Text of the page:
The Online Brokerage application is a Web application that uses a data source to connect to the MySQL database. To use JBoss with MySQL you need to copy the MySQL driver into the JBoss server classpath. The driver, which is provided by the database vendor, is called Connector/J 3.0 and can be downloaded from the following URL:
After downloading and extracting the driver, copy the mysql-connector-java-3.1.14.jar file to the <jboss_home>\server\<your_server_name>\lib directory.
The data source configuration in JBoss is done through an XML configuration file. The JBoss installation contains sample configuration files for many popular databases including MySQL.
The sample data source configuration file for MySQL is mysql-ds.xml and it is located in the <jboss_home>\docs\examples\jca directory:
Copy the mysql-ds.xml file to the deploy directory of your JBoss server (<jboss_home>\server\<your_server_name>\deploy) and edit it as shown in the following example:
Delete all the other tags inside the <local-tx-datasource> tag and save the file. JBoss will automatically deploy the data source.
The Online Brokerage application included with this article provides an Ant script that you will use in order to build the application and populate the database. Download the Online Brokerage application from the following link:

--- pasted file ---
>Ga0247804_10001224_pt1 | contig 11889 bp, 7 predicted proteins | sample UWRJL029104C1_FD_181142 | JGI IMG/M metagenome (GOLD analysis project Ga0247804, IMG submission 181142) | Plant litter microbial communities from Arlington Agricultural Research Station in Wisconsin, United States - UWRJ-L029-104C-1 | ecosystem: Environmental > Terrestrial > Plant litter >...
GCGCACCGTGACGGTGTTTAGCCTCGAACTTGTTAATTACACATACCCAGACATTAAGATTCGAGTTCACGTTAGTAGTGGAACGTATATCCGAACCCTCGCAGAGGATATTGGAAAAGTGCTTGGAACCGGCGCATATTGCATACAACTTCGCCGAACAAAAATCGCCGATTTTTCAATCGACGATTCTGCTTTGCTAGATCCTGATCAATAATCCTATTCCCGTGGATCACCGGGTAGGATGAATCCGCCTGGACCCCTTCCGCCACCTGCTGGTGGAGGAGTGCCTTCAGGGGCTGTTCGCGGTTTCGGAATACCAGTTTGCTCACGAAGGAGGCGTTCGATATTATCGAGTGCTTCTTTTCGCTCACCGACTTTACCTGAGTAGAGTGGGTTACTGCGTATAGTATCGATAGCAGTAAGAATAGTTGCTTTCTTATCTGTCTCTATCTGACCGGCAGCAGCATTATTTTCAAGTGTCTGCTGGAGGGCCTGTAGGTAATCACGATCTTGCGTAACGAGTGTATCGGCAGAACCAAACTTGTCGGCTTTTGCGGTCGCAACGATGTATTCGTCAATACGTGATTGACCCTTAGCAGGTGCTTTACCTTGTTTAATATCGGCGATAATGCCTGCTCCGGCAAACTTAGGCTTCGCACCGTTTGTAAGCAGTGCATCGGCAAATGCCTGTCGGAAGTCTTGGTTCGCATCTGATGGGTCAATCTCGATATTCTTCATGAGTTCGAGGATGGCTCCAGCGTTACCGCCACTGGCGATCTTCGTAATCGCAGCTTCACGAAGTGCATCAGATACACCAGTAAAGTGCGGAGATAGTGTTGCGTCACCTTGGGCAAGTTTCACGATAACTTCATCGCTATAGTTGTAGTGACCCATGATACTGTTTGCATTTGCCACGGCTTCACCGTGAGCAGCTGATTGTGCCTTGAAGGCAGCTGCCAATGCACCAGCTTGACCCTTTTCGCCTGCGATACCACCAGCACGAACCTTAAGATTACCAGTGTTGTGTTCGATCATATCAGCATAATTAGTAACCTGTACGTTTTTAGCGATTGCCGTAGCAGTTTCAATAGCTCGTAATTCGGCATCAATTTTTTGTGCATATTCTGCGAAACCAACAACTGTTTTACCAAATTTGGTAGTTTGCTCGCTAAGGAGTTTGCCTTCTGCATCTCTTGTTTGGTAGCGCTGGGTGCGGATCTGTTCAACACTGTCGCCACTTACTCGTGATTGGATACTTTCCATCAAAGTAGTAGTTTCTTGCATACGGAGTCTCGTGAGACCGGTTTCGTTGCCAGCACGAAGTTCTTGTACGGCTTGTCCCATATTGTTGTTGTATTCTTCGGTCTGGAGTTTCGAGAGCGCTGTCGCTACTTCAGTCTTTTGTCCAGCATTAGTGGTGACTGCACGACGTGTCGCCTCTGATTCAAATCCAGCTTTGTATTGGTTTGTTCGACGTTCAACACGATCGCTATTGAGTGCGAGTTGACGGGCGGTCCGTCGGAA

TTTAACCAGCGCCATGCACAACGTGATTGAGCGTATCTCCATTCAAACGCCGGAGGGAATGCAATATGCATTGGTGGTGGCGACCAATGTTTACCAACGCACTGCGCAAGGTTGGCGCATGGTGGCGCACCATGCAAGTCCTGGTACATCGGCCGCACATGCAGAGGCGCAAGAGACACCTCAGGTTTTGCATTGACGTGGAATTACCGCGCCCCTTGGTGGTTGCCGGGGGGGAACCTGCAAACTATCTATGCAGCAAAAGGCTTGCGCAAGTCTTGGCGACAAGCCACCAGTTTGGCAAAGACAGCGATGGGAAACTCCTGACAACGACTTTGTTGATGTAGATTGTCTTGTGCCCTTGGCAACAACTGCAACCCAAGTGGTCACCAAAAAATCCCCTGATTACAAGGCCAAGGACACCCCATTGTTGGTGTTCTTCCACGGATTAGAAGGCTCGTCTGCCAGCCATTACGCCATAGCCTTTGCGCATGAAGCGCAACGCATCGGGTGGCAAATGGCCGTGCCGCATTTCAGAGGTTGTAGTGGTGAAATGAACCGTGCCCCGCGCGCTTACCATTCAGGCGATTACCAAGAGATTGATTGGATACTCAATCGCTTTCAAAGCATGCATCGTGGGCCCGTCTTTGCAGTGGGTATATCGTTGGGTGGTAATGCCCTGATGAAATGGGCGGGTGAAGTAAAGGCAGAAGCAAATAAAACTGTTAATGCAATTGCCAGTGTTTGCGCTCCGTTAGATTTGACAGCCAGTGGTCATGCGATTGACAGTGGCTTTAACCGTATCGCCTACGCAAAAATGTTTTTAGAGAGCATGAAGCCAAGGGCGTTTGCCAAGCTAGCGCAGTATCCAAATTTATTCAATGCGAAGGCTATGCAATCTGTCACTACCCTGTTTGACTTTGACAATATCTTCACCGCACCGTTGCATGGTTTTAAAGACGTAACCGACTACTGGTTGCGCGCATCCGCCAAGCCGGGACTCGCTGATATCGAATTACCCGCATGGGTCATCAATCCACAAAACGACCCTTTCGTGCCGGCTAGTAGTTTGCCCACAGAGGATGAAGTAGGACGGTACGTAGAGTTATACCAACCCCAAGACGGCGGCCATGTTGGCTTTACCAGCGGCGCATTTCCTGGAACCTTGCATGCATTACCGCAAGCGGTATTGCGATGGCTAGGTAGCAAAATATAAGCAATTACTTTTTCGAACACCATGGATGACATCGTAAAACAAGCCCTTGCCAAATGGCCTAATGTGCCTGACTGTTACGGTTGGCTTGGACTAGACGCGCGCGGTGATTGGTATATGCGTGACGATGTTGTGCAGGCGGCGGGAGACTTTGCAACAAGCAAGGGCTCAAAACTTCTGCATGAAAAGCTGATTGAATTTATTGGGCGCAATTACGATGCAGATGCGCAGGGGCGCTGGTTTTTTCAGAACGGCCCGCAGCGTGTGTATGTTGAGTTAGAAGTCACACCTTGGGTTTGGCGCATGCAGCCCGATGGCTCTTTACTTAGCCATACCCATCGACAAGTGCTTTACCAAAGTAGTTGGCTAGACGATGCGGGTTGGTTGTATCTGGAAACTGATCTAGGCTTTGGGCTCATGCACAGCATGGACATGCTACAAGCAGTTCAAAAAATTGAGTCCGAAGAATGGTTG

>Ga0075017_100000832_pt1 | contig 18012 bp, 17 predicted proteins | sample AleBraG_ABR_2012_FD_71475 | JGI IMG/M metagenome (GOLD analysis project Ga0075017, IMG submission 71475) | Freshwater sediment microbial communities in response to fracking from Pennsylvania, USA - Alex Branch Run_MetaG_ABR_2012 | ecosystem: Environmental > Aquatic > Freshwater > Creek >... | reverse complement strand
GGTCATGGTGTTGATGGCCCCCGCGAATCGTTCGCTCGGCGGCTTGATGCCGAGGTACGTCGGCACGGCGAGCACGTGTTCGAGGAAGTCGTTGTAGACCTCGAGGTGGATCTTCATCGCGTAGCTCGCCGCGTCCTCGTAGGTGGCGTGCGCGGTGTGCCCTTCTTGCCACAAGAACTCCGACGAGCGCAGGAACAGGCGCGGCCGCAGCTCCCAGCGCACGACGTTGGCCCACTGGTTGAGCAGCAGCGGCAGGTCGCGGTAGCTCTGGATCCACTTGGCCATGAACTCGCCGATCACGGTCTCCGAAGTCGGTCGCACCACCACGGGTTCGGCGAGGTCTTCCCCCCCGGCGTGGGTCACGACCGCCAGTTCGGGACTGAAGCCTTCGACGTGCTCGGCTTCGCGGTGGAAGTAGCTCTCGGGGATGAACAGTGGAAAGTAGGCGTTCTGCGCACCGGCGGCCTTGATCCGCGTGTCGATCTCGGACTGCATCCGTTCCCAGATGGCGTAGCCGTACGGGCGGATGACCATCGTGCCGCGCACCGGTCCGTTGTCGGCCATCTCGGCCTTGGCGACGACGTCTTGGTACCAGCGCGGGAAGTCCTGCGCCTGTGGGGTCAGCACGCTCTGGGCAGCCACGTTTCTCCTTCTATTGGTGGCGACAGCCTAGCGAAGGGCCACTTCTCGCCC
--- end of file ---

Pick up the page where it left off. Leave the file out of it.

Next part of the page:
After extracting the zip file, a brokerage directory is created. In that directory open the build.properties file and edit the properties to match your environment as shown in the following example:
|When specifying the driver.classpath in the build.properties file, make sure to use just the forward slash "/" , otherwise the build will not find the jar file.|
From a command prompt or shell go to the brokerage directory and run ant. This will build the war file and place it directly in the brokerage directory. The war created by the ant build contains a JBoss specific deployment descriptor, the jboss-web.xml file in the WEB-INF directory of the WAR is shown in the following example.
The resource-ref element is used to map the resource referred to by the name jdbc/TradeDB in the web.xml file to the resource with the JNDI name java:jdbc/TradeDB i.e. the MySQL datasource.
To deploy the Online Brokerage application in JBoss, copy the brokerage.war file you just built with Ant to the following directory:
If JBoss is already started, it will automatically deploy and start the application; otherwise, the application will be deployed and started at the next startup.
To test the application, open a Web browser and access the following URL:
This brings up the login screen of the Online Brokerage application. Enter j2ee as the user name and password as the password and click on login. This takes you to the available stocks page illustrated in the following figure. The application is now configured and running.
If you want to use another root password for the database, replace the occurrences of 'password' with the required password. This has to be changed in the following three places:
Download and install Geronimo (for example, Geronimo 2.1.4) from the following URL: